Russia is a major player in oil and gas production worldwide. It is the second largest producer of natural gas and the third largest producer of oil, sitting on 80 billion barrels of proven oil reserves and a staggering 1688 trillion cubic feet of natural gas reserves—the largest natural gas reserves in the world. Given the size of Russia’s oil and gas assets and its position in world production, there is little doubt that oil and gas prices have a large impact on its economy. In this article, we will analyze the impact of oil prices, both high and low, on the Russian economy.
The Hydrocarbon Empire
In recent years, oil and gas revenues have made up nearly half of Russia’s national budget. Oil and gas prices tend to have a stable relationship where the price of gas rises and falls with the prevailing price of oil. This correlation is weaker over some time periods and stronger in others, but has held over time. When oil prices are strong, the government budget grows and Russia spends on infrastructure, social programs, and other national investments like defense. Conversely, low oil prices shrink the national budget in proportion to the price drop. So the clearest impact that oil prices have on the Russian economy is in shrinking or expanding the government budget.
That said, the impact on the Russian government is not immediate when oil prices drop. The government has a reserve fund to ride out market fluctuations, so short-term dips in the price of oil do not concern the Russian government nearly as much as a prolonged slide.
A Commodity Currency
In addition to the government budget depending on oil and gas revenues, the ruble, Russia’s currency, is also highly influenced by oil prices. This is another aspect of how the price of oil affects Russia’s economy. When oil prices are high and the government books are in the black, there is very little doubt about Russia being able to service its debts to investors and other nations. Weakness in the price of oil shakes market confidence in the national government and the currency, driving the value of the ruble down against other currencies. As much of Russia’s international debt is not in rubles, a devalued ruble is a double disaster for Russian finance. Payments must still be made in dollars or euros even as the exchange rate makes every payment that much more expensive.
In the 1998 ruble crisis, both the ruble and the Russian government needed to be propped up with international loans. During that time, the government suspended payment on outstanding debt and allowed the ruble to devalue. Low oil prices were one of the causes of the ruble crisis and the subsequent recovery of oil prices that followed helped the Russian economy stabilize once more. This correlation between the ruble and the oil and gas prices may have even strengthened over the intervening years as Russia has increased oil production.
A Concentrated Economy
The dominance of oil and gas in the government revenues is mirrored in Russia’s export mix. Around half of Russia’s total exports in terms of value are made up of oil and gas. Iron and steel come in at a distant second at less than 5 percent of the total export value. Having both exports and revenues driven by oil and gas puts Russia in a difficult situation. In a country with diversified exports, a weak currency has the upside of making export products more affordable for foreign buyers. But Russia does not have a major export industry, such as manufacturing or agriculture, which can benefit from a weak ruble. Russian exports of lumber and agricultural products do get more attractive to international buyers when the ruble falls, but the hole that low oil prices can punch in the economy and the national budget is far too large for any other Russian industry to fill.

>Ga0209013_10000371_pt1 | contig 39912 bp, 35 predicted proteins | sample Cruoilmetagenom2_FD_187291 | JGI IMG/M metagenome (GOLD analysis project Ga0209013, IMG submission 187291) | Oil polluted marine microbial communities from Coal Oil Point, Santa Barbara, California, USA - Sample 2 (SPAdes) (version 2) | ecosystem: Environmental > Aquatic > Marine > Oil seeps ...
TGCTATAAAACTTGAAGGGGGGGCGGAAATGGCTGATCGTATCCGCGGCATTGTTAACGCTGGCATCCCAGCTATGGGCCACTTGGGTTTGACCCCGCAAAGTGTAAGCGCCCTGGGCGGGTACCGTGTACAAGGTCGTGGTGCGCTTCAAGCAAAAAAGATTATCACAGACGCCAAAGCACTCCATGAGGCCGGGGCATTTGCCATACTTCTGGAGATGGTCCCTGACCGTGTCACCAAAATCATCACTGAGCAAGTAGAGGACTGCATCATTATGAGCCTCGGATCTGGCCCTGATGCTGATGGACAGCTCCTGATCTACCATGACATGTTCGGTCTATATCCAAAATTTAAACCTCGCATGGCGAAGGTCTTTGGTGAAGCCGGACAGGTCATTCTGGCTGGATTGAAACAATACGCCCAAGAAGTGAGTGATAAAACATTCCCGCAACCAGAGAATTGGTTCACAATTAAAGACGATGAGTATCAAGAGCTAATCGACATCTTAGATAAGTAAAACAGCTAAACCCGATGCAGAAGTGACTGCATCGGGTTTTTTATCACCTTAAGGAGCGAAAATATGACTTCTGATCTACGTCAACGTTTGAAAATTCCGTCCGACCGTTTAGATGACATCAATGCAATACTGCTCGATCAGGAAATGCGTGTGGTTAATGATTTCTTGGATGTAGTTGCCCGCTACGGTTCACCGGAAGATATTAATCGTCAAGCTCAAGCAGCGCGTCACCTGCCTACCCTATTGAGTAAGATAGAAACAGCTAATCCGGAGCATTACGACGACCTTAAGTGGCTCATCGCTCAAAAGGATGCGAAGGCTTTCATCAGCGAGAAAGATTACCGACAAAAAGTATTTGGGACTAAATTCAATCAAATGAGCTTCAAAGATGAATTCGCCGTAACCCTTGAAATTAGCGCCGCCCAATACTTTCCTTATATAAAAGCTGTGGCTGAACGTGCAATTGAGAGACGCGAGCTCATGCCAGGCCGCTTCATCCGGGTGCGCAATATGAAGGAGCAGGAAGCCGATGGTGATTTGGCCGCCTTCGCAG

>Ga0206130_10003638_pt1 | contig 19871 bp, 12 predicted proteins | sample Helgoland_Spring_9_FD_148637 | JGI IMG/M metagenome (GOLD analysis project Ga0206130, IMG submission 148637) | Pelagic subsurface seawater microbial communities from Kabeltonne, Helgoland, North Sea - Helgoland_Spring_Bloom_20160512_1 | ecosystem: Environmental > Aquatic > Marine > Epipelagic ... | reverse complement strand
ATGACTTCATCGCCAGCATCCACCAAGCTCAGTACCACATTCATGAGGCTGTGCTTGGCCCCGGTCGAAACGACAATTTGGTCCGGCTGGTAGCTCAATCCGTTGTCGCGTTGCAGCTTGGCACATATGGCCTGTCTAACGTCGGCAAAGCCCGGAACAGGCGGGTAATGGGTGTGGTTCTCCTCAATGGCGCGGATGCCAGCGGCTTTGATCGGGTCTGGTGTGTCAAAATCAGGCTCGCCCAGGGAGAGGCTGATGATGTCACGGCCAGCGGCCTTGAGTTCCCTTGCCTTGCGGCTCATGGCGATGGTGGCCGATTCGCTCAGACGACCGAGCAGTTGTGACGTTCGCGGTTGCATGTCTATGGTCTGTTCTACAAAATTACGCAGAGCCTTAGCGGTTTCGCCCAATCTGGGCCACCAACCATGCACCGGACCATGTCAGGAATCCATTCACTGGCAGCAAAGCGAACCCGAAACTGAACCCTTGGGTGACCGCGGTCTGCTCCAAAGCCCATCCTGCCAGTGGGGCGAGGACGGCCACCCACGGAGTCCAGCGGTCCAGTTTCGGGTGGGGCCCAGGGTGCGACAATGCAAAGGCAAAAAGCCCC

More diversified oil-exporting nations like Canada and Australia have sectors like manufacturing, mining, and agriculture that benefit as their currency weakens in a weak oil price environment. While low oil prices do impact both the Canadian and Australian economies (Canada more so), the blow is tempered by expected gains in export-driven industries as currency dips makes those products more affordable. There really is no economic upside to this situation for Russia, as the lack of diversity in the Russian economy amplifies the importance of oil even more.
The Cost of Production
There are other nations that are similarly dependent on oil prices like Kuwait, Venezuela, and Saudi Arabia. With all of these nations, it all comes down to the cost of production. Saudi Arabia has the lowest cost of production at around $20 a barrel in 2014. Russia is about double that. This means that, at $40 a barrel, producers are breaking even at best. This is an important consideration as Saudi Arabia has the reserves and the production capacity to oversupply the market and drive the price down to a point where no one but Saudi Arabia is turning a profit on oil. Watching Saudi Arabia’s production decisions is critical for a country as economically dependent on oil prices as Russia.
On the whole, low oil prices are bad news for the Russian economy. Unlike the United States where dependence on oil is consumption driven, the Russian economy depends on the profitable production of oil to pay for the costs of government, prop up the ruble, and provide a majority of its exports. In short, the Russian economy grows or shrinks with the price of oil.